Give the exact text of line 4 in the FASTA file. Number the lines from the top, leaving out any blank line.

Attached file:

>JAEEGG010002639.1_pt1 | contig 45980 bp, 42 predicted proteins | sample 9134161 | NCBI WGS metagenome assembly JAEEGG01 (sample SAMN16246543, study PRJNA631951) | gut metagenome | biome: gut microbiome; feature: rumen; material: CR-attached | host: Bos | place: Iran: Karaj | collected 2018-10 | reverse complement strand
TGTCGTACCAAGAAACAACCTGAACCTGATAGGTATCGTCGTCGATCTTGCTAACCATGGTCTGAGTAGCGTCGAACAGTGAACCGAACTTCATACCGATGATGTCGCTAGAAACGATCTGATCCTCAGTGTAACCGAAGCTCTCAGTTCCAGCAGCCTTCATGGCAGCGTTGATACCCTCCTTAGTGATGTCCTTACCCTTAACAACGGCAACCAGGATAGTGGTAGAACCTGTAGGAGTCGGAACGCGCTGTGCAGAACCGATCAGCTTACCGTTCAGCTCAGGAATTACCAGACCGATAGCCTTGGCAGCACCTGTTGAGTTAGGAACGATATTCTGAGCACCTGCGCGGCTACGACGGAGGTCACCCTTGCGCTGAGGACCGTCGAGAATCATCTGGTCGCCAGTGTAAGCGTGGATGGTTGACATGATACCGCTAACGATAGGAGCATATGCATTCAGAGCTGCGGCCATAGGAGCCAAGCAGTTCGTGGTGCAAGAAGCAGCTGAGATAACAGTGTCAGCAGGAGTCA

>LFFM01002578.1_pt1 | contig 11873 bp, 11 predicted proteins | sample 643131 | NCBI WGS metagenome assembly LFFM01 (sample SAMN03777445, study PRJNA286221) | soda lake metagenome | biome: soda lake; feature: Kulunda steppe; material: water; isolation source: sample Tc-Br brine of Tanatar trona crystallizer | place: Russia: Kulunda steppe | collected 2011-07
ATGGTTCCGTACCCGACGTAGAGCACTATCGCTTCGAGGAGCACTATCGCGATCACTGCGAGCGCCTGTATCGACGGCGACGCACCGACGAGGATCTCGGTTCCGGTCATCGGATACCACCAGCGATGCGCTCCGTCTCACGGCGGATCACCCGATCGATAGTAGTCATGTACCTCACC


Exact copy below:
ATGGTTCCGTACCCGACGTAGAGCACTATCGCTTCGAGGAGCACTATCGCGATCACTGCGAGCGCCTGTATCGACGGCGACGCACCGACGAGGATCTCGGTTCCGGTCATCGGATACCACCAGCGATGCGCTCCGTCTCACGGCGGATCACCCGATCGATAGTAGTCATGTACCTCACC